When you come before your teacher and he asks you what is it exactly that you are looking for, what is it that you expect finally to attain, how will you answer him? If you say you are seeking enlightenment, he will laugh and send you away, but if you answer that you do not know, he will hand you an empty bowl and tell you to go fill it.
A reflection on Case 20 of the Book of Equanimity ( 従容錄, Shōyōroku)
This morning as the bell signaled the end of morning zazen the whistling ducks took up their song, circling the wetland as if inviting me to photograph them.
They quickly grew bored waiting and flew off to a place I do not know, can not imagine.
Perhaps they will return this afternoon, circle in a duck like pose as I capture them with the long lens, and this will satisfy them for another day, but perhaps they will not return and punish me again for my morning absence.
If you go in search of the way, you may come across a sage. He will ask you why you seek it. If you answer, he will strike a deadly blow, if you do not answer he will strike a deadly blow. Grasp his arms and carry him with you.
A reflection on Case 73 of the Shobogenzo (True Dharma Eye) Koans
If you ask me to grasp the Dharma I will read each word as I unroll the scroll, but that is but a small part of grasping it. The rolling up, the placing back, the bow and the return to my waiting cushion, each is a reverent grasping.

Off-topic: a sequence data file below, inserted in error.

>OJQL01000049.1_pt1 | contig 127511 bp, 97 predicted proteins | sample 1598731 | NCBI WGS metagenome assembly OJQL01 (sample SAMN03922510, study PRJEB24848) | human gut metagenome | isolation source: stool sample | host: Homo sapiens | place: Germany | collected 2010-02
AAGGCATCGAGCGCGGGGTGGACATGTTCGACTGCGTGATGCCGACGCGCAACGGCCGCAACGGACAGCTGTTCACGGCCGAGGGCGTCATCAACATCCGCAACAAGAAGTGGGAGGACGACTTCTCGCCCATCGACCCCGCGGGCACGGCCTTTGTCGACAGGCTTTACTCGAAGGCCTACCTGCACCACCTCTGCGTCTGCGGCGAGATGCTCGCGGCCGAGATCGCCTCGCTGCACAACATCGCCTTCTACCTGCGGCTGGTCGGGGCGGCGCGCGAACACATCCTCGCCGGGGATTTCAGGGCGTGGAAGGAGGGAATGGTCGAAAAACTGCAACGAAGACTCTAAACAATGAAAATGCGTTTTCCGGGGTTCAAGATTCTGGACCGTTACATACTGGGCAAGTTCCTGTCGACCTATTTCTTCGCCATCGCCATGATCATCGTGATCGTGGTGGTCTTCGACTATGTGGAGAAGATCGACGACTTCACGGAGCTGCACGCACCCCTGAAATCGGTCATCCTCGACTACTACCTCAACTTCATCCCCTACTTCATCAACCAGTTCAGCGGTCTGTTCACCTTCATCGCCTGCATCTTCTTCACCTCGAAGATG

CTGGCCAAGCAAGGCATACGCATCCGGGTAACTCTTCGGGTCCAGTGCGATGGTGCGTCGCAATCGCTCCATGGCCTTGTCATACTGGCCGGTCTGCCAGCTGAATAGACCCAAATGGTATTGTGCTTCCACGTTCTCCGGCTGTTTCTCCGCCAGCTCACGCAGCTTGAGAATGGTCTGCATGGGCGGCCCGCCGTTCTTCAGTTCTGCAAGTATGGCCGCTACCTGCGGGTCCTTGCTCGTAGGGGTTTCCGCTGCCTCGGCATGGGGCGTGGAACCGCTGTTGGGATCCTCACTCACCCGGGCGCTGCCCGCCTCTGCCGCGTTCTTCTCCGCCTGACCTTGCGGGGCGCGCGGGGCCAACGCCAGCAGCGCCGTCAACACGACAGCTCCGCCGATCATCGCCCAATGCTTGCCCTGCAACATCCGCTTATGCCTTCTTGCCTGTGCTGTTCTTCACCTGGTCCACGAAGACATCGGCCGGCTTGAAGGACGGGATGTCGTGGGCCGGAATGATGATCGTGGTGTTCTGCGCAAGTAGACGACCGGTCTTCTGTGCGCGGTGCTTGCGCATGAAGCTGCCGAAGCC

A reflection on Case 74 of the Shobogenzo (True Dharma Eye) Koans
To speak of hours of practice is not as good as 10 minutes engaged in practice. So, too, an hour speech on practice pales with even a moment of silence. But to be silent and also not practice is to turn your back on the path and blind yourself with your stick.
A reflection on Case 77 of the Shobogenzo (True Dharma Eye) Koans
How far must you wander to taste the pure essence, hear the pure note, see deeply into beauty, smell the first flower of spring, touch another heart. Will you grow tired from standing still in total silence contemplating this?
A reflection on Case 65 of Dogen’s Shobogenzo Koans (Trud Dharma Eye)
Bring me your mind but leave the body behind, this is what you must do to attain enlightenment. You may sit where you are in total silence, or you may come over here and sit quietly at my feet. Both paths lead deeply into the way.
A reflection on Case 64 of Dogen’s Shobogenzo Koans (True Dharma Eye)